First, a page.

says.

With the previous paper-based system,
transcription of physician notes and handwritten orders onto
paper charts took up too much time, she says. More worrisome was
that many patient records transcribed from physicians’ verbal or
written orders had mistakes, causing confusion and unclear
orders. Transcribers often found reading the physician’s
handwriting difficult, causing further errors in the paper
records.

“Upcoming local regulatory policies were also
conducive to implementing an EHR system,” Simmons explains.
“With Medicare’s plans to withhold reimbursement for ‘never
events’ occurring at hospitals, and with a mission to improve
patient care at the hospital, we fully understood that it was
difficult for clinicians to remember every single clinical
treatment detail for a variety of diagnoses in patients, and a
checklist on an electronic health record would be a reminder for
clinicians to help avoid medical errors.”

Memorial Hospital selected Medsphere’s
OpenVista EHR system after carefully considering numerous EHR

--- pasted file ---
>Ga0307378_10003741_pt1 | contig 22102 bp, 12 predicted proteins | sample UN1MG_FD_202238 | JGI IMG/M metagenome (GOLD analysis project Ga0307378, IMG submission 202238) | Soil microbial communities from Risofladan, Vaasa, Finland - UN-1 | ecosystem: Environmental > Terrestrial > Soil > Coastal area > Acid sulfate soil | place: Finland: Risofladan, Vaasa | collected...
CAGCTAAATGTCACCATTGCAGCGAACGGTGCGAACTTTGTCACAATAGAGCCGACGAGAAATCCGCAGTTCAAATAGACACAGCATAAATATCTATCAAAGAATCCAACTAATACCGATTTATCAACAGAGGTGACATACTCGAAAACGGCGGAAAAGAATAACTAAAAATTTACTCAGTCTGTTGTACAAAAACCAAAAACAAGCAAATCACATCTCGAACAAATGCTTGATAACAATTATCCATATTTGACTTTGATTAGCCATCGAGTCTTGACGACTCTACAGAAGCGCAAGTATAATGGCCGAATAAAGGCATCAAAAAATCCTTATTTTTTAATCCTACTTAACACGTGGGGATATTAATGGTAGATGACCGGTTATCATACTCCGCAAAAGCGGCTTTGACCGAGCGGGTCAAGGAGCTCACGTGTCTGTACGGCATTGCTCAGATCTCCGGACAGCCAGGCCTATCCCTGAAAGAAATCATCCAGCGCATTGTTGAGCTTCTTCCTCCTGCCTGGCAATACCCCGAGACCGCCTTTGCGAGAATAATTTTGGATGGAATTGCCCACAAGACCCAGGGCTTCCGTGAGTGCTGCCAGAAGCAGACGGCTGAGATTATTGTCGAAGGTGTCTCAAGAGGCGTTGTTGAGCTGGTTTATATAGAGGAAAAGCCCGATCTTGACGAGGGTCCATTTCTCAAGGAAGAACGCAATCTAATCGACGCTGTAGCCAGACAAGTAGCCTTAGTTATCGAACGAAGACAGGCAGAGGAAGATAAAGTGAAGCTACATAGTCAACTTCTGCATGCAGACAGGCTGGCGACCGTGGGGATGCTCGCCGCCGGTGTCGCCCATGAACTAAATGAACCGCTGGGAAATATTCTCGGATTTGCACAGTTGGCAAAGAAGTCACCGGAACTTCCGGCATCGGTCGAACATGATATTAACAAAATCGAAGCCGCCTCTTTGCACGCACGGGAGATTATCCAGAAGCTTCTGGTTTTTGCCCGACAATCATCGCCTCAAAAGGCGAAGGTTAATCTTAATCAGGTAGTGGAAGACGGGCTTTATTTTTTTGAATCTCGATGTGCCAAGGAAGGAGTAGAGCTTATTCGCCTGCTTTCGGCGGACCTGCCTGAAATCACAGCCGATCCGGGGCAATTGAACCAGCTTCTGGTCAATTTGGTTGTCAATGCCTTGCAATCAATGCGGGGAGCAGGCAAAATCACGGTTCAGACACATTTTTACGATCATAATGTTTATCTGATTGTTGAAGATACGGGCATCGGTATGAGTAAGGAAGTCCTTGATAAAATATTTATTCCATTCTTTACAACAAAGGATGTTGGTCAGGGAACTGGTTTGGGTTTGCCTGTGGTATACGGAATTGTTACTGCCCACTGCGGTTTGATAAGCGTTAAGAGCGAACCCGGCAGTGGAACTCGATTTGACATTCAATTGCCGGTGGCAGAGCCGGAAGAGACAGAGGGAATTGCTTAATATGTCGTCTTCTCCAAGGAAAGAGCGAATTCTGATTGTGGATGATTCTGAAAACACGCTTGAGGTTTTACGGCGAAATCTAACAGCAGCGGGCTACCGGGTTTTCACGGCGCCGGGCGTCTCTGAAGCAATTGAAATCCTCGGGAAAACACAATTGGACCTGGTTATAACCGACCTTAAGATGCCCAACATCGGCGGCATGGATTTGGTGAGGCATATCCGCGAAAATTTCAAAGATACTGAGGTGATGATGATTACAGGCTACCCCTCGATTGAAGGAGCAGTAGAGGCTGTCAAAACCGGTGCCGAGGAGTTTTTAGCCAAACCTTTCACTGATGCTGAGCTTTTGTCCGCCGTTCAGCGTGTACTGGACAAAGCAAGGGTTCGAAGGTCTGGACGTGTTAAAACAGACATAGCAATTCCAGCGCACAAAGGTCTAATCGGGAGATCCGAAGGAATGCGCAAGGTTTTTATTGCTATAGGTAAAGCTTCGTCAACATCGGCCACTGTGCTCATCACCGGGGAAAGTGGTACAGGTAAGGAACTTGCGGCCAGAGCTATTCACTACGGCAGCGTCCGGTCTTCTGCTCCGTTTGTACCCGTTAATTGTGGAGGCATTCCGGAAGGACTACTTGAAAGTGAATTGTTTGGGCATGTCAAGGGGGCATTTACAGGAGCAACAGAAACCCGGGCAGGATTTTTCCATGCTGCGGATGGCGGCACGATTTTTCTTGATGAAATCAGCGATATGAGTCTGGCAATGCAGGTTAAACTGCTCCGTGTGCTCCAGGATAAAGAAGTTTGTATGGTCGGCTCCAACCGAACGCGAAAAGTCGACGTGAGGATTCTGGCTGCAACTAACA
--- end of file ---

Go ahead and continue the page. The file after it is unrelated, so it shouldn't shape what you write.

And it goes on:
systems that prioritized ease of use among physicians and
providers. Hospital executives reviewed the clinical benefits of
open-source technology, which allows clinicians to build EHR
templates for patient care, a series of safety checks to ensure
that clinicians give their patients the best of care, depending
on their medical state and treatment diagnoses. Depending on the
patient’s diagnosis, the clinician may be provided a template
(created by other clinicians) that includes a helpful checklist,
to ensure the patient receives the care he needs and help
minimize medical errors.

“Another factor in MHSC’s decision was cost,”
Simmons says. “We compared open-source EHR technology to
traditional, proprietary solutions. The open-source technology
of OpenVista made the system affordable.”

Five-year, $2-million Contract

OpenVista cost the facility $2 million for a
support contract with Medsphere for five years, which includes
implementation, support and upgrades to the EHR system, as
needed. Memorial Hospital also received both CPOE and BCMA,
along with integrated support for radiology and lab systems – at
significant cost savings compared with other vendors’
proprietary solutions.

Memorial Hospital made the decision to go
live in one day instead of rolling out the technology in partial
components. The OpenVista EHR was implemented across the
facility, with BCMA adopted the following day. “Given the size
of the facility, having one department digital with another